Health insurers will disclose cost estimates. Customers can learn of out-of-pocket expenses.
JS Wed May 28 2008
Now here’s a golden marketing and business opportunity for alternative and complimentary practitioners: Put it out there. Easy access to pricing information consumers want to know, and deserve to know, without hassles. And let’s get the word out.
Most consumers are frustrated with all the hoops and hassles of our health care and health insurance industries. And that opens opportunity to other health and wellness practitioners.
Simply post prices for basic, common services: An acupuncture session, a chiropractic assessment, a therapeutic massage, reiki session, life and wellness coaching, thermography, a nutritional support consultation, reflexology, personal trainer, hypnosis, art therapy, a routine physical….
Most complimentary and alernative, holistic practitioners readily offer that information. Many also post it on their website. Businesses know what their costs are and what fees they charge.
When I go to a grocery store, or a clothing store, or a restaurant, I expect prices to be easy to find. Don’t you? That’s a simple, basic, reasonable consumer expectation. If the traditional medical community is unwilling to offer that, then as intelligent consumers (and the ones making the payment) let’s look around, do a little research (the internet is an amazing thing), and make alternative (often less invasive, more effective) choices.
True, the service you select may not be ‘covered’ under your insurance. And it will be an out-of-pocket expense. And maybe that’s to your benefit.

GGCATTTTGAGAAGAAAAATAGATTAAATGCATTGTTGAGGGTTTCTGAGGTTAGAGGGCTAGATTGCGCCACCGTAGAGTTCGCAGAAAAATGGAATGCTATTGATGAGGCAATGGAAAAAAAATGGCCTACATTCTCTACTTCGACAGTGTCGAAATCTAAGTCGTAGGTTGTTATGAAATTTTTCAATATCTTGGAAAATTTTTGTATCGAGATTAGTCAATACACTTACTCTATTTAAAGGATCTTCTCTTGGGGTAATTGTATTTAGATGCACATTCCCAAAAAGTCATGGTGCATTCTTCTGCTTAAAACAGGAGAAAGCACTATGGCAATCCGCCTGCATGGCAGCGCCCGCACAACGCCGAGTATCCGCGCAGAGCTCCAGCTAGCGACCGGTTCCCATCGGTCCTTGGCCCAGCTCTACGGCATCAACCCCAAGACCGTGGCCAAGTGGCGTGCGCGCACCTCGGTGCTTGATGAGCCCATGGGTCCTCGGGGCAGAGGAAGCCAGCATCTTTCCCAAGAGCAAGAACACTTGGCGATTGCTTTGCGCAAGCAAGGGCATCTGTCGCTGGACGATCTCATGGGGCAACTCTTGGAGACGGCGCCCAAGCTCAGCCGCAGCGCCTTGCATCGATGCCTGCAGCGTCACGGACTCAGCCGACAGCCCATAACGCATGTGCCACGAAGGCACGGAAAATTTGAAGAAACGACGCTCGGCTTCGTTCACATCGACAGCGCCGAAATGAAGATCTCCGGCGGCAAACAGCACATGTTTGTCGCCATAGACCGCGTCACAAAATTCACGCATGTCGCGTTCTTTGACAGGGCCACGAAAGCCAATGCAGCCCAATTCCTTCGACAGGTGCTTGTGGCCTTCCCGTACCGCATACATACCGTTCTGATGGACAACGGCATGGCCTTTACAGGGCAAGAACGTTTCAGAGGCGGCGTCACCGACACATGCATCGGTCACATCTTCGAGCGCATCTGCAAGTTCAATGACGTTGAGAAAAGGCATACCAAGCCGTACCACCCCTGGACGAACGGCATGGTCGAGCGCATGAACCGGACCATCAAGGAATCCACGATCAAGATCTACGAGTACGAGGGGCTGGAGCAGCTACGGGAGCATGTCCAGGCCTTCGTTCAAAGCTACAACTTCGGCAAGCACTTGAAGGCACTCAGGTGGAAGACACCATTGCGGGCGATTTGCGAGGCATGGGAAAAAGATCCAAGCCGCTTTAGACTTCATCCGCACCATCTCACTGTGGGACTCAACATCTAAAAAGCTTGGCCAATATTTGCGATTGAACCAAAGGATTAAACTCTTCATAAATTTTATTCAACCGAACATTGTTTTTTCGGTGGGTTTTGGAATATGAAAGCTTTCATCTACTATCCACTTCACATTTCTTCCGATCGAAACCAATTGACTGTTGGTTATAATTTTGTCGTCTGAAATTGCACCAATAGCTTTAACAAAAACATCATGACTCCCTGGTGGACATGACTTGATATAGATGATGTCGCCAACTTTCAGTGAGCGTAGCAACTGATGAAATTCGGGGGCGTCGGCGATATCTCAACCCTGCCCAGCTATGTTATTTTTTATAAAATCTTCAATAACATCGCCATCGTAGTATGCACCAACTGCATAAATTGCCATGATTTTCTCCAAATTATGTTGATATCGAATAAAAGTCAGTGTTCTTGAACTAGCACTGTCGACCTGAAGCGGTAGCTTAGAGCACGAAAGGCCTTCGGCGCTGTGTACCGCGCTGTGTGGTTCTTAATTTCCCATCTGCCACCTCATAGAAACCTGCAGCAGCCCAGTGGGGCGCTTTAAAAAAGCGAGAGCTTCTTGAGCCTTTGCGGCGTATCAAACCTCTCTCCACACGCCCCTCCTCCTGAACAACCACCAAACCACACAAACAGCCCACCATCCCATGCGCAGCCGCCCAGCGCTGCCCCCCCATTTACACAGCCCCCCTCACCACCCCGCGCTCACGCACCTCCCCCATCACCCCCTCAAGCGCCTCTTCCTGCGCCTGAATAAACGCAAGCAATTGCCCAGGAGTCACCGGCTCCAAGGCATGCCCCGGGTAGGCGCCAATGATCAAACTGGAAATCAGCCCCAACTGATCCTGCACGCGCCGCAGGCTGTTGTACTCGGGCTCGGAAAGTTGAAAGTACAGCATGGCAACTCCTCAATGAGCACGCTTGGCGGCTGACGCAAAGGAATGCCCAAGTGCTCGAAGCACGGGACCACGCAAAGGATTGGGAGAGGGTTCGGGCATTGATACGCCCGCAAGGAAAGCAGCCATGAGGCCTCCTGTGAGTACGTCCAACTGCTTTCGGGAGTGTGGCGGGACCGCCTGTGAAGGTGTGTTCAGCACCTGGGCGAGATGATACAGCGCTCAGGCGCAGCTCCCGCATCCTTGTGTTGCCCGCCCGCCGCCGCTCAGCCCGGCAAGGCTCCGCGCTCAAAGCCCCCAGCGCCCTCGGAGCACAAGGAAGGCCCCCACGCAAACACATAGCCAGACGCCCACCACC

Ask yourself this: How high is your insurance deductible? Chances are you’d be paying for your services out of pocket anyhow. The difference is, the services expenditure, and your condition, won’t be ‘tracked’ in some insurance company’s global database. And the services report will come directly do you. It won’t need interpretation by another expert (and another appointment and fee) to explain it to you. You’ll also likely be dealing with smaller, more personal, private practice businesss.
There’s no questions traditional health care has it’s place. It just has this big insurance industry attached to it. And the interests of the clinics and the doctors and the pharmacuetical companies are all intertwined. The language they speak is also of illness and disease, and a lot of it preys on fears. How about the language of wellness instead…
Call me cynical or suspicious. It seems to me, however, that these players have a vested interest in keeping their clientele (us) ‘in the system.’ They push pills with a litany of known serious side affects to keep the cycle going. Whatever happened to learning from Mother Nature, teaching natural self-care and home remedies, and learning about nutrition, how to get healthy and stay healthy, and use the right body fuel, so we won’t keep coming back for complications from the same conditions.
It’s your body and your life and your money. You’re the consumer and the customer. And we do have options and choices. There are service providers and healers, traditional and nontraditional, who will gladly answer your pricing questions without hassles, treat you with respect, and tell you about their services and how they work to help your body.
Who do you trust? Who treats you well? Who’s wellness philosophy and focus fit you and your need? Who have your friends and associates recommended?
There are directories of holistic practitioners. Some are listed here. Readers are invited to comment and add others.
Outpost Exchange Magazine and Directory – Milwaukee
Wellness Incentives Guide – Southeastern Wisconsin